Pac-Man Championship Edition DX+ takes everything that’s entertaining about Pac-Man and runs with it and the result is pure and unadulterated arcade bliss.
Back when Pac-Man: Championship Edition came out in 2007, Namco Bandai had developed the best version of Pac-Man yet, but it took the company another three years to improve upon a formula that seemed pretty much flawless. Enter Pac-Man: Championship Edition DX+, an improved version of Pac-Man that’s so revolutionary that it makes every Pac-Man game that preceded it feel archaic and outdated in comparison. Anyone who’s played original Championship Edition should know that Deluxe supersedes it in every aspect and those who missed it should jump right in and ignore every Pac-Man game before it.
Deluxe builds upon the gameplay of its predecessor, but there are several new mechanics to take into account. As Pac-Man, you travel through different mazes gobbling up pellets and avoiding ghosts, which you can only eat after consuming especial dots known as power pellets. Once you collect all the given dots on one side of the screen, a fruit appears on the opposite side and eating that fruit causes pellets to appear on the half you cleared moments ago. This process needs to be repeated a few times to try and make as many points as you can in the allotted time. As it’s usually the case with Pac-Man games, the speed increases as you get more points and decreases when you lose a life. The first new feature that completely revolutionizes the Pac-Man formula comes in the form of a new type of ghost.
Anyone who played Pac-Man knows how fearsome these enemies can be, but this time around, you can turn the tide against them. As you eat pellets, you’ll notice that there are sleeping ghosts on different parts of the maze and when you run next to them, they’ll wake up and start following you, forming a rainbow trail. Unlike regular ghosts, sleeping ghosts are unlimited and they start following the same path as you which soon turns into a conga line that you can use to your advantage. When you feel like the line’s getting too long, you consume a power pellet and eat literally dozens of ghosts in a succession and let me tell you, this is one of the most satisfying video game moments you can have. After being intimidated by these ghosts for decades, there’s something therapeutic about being able to eat dozens of them. When you do, the action slows down for a second and the speed starts increasing little by little which makes the entire process eminently satisfying.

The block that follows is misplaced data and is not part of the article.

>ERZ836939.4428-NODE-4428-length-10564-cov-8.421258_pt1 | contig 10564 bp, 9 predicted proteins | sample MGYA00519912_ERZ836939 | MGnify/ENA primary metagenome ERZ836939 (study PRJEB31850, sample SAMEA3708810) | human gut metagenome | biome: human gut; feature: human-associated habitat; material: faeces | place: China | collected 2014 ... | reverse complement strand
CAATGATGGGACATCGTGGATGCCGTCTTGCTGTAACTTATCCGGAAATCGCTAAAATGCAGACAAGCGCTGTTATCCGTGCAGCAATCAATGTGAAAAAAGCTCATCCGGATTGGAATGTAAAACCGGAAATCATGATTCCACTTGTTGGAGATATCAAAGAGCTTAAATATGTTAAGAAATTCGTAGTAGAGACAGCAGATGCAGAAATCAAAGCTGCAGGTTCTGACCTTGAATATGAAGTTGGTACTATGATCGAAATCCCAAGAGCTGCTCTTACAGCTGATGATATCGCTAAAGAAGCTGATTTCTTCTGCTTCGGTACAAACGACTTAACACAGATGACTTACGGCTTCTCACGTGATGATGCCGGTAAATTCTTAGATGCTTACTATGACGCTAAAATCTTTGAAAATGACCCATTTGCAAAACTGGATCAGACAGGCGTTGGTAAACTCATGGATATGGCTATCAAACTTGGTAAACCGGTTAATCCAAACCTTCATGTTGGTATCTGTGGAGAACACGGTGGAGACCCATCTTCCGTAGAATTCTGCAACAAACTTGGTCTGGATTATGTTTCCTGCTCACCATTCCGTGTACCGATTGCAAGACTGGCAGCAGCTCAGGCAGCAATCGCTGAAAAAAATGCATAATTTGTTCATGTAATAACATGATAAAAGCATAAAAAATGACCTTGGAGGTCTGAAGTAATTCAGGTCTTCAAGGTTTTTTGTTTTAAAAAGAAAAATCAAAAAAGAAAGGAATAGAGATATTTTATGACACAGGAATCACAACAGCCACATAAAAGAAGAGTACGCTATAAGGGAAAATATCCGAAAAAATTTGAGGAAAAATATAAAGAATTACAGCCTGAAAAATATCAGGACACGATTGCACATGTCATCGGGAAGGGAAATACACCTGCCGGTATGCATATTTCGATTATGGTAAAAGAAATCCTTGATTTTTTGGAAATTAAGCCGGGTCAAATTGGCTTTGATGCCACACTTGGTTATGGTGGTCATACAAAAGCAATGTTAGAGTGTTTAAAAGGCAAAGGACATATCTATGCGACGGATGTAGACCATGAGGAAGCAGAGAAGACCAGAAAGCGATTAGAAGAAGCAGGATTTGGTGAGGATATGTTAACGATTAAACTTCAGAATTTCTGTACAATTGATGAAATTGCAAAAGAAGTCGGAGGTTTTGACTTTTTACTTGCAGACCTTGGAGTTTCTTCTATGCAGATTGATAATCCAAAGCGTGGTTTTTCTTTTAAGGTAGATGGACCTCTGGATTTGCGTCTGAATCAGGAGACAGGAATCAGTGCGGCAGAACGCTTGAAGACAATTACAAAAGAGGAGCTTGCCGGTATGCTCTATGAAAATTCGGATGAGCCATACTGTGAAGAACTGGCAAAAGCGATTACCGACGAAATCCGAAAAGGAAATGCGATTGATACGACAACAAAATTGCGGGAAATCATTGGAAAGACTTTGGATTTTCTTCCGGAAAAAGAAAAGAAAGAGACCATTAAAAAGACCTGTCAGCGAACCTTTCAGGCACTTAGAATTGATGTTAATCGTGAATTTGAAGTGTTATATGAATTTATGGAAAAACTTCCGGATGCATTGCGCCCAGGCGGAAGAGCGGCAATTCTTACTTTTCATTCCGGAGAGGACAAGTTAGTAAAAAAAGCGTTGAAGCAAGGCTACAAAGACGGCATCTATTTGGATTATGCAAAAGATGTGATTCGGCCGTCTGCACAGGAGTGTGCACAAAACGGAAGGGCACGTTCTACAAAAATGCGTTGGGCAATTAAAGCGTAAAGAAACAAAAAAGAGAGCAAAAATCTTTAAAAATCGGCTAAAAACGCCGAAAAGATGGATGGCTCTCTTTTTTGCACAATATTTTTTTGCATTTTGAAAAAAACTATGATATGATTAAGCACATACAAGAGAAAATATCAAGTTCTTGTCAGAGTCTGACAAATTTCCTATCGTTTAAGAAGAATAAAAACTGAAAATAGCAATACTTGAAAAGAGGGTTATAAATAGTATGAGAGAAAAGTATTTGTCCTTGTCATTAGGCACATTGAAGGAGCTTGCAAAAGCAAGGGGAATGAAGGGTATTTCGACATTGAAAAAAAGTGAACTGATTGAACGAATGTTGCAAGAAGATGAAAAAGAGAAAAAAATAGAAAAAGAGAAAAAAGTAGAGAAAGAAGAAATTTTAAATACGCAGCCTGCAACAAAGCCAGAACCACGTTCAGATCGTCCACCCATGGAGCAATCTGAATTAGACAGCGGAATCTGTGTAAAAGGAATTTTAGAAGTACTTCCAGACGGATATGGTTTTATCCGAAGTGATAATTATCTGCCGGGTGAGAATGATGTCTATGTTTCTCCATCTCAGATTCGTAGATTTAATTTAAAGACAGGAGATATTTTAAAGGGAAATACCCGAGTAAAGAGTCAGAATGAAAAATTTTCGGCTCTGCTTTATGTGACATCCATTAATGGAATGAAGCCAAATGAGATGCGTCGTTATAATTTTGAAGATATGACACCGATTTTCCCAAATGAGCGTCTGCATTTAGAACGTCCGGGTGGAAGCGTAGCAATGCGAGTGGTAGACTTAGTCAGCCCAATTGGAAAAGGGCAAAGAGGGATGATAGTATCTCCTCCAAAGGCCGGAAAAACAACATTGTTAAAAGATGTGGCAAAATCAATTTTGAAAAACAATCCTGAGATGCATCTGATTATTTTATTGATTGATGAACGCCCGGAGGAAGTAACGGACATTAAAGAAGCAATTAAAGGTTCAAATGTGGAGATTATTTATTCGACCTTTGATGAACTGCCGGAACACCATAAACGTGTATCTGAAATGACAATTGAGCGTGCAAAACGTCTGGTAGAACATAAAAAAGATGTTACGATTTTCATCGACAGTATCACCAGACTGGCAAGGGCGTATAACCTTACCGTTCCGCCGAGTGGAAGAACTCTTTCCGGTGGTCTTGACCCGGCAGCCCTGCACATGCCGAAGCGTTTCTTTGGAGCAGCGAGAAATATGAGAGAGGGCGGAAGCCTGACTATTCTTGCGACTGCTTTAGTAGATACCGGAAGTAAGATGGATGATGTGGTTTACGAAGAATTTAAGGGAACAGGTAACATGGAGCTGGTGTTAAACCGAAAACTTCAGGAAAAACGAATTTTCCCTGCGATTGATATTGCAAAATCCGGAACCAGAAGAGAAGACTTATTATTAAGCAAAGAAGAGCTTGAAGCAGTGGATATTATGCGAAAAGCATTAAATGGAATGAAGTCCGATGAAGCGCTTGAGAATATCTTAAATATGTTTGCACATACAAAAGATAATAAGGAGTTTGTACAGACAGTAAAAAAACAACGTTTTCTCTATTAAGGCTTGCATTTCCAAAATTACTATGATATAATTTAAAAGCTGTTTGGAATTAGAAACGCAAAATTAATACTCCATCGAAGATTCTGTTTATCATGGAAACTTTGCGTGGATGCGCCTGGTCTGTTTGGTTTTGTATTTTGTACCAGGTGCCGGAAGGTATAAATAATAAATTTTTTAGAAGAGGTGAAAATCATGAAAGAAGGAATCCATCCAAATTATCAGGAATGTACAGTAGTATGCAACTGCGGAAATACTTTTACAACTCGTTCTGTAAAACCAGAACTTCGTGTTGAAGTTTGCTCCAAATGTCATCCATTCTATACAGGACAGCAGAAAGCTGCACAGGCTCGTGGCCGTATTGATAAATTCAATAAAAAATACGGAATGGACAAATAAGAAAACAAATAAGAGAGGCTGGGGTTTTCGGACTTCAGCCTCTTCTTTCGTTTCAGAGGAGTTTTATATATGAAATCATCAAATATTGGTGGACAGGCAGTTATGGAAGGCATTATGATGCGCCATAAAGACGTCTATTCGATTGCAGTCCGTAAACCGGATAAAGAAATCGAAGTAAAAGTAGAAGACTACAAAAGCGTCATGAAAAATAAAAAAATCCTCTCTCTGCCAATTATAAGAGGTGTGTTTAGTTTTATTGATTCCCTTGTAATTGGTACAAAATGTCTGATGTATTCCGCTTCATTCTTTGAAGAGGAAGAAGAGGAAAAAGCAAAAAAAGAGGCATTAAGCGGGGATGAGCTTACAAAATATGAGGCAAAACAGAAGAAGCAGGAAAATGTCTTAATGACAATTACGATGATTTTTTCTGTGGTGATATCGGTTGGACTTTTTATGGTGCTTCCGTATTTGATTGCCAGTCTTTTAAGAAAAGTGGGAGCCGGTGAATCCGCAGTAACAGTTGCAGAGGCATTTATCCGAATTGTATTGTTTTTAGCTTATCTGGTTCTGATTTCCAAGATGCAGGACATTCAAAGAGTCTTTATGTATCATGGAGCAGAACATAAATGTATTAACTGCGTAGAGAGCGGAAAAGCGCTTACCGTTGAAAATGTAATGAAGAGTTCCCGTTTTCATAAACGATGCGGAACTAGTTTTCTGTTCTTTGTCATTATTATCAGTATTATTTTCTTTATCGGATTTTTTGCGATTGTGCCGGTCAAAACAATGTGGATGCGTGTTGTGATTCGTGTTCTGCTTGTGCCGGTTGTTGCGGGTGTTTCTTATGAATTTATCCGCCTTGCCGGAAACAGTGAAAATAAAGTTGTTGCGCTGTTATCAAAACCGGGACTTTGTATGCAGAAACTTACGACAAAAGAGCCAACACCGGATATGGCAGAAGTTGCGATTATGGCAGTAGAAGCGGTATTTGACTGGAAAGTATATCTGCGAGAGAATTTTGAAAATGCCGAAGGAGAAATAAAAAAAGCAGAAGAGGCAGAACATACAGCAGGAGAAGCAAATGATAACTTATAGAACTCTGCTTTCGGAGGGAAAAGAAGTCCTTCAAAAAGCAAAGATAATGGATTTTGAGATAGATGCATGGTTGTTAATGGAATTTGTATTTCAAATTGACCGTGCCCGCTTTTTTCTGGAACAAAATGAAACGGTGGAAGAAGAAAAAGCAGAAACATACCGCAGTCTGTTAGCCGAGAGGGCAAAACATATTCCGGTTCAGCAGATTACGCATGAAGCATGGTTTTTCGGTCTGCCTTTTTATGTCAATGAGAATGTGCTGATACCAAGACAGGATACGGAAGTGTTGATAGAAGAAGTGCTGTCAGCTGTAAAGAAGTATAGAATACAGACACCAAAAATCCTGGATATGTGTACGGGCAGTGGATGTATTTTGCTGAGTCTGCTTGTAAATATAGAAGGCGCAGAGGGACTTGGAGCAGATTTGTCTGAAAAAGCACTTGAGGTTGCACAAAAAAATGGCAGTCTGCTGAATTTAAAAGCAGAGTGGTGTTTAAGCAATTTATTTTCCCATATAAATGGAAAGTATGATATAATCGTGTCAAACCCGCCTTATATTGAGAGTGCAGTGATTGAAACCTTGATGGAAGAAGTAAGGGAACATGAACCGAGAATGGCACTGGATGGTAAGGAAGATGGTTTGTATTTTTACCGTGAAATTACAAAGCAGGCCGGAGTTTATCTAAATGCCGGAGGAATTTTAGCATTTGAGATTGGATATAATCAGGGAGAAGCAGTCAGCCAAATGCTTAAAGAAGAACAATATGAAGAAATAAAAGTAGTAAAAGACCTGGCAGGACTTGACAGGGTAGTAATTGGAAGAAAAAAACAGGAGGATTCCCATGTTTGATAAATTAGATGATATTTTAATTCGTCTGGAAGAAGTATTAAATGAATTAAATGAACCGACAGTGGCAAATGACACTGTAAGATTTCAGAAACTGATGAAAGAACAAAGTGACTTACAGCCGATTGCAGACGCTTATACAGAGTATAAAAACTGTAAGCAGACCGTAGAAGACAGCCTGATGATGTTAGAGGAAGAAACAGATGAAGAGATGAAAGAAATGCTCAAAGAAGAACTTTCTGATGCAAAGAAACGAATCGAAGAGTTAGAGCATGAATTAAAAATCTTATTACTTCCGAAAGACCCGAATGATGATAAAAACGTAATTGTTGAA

Also, do you remember those inevitable moments when ghosts cornered you and you simply didn’t have an opportunity to escape? Those moments are pretty much over because when an enemy gets too close to you, a slow-motion effect comes into effect, giving you ample time to escape or throw a bomb from your limited supply. When you use a bomb, the explosive device send all the ghosts in the maze to their pen, but don’t worry, they’ll come back in a few seconds.
The gameplay revolves around three main modes called Score Attack, Time Attack and Ghost Combo and there are several variations for those, including Free, Darkness, Dungeon, Manhattan, Spiral, Junction and Highway and these levels come with their own set of rules. There are dozens of levels to play and modes to discover, so you can play this game for weeks and still unlock new content. But even if you’ve unlocked everything there is, Pac-Man is the quintessential arcade game which you can fire up in and play for a few minutes or a few hours.
But innovations don’t end there. There’s a new Beginner Mode in case you haven’t played much Pac-Man in years, visual styles from the original Pac-Man, Pac-mania and everything in between (there are even skins for Rally X and Dig Dug) and how can I forget the fantastic techno music that plays in the background? By the way, a free update called DX+ added online leaderboards where you can compete against Steam friends or players from all over the world, as well as medal support and new skins.
Pac-Man Championship Edition DX+ is one of the best arcade games ever released. Not only because this is a terrific game in its own right, but because it grabs a formula that has grown stale over the past few decades and revolutionizes it in such a substantial way that I can’t see myself going back to classic Pac-Man. As far as Pac-Man goes, I don’t see how anyone can improve Championship Edition Deluxe. It is that good.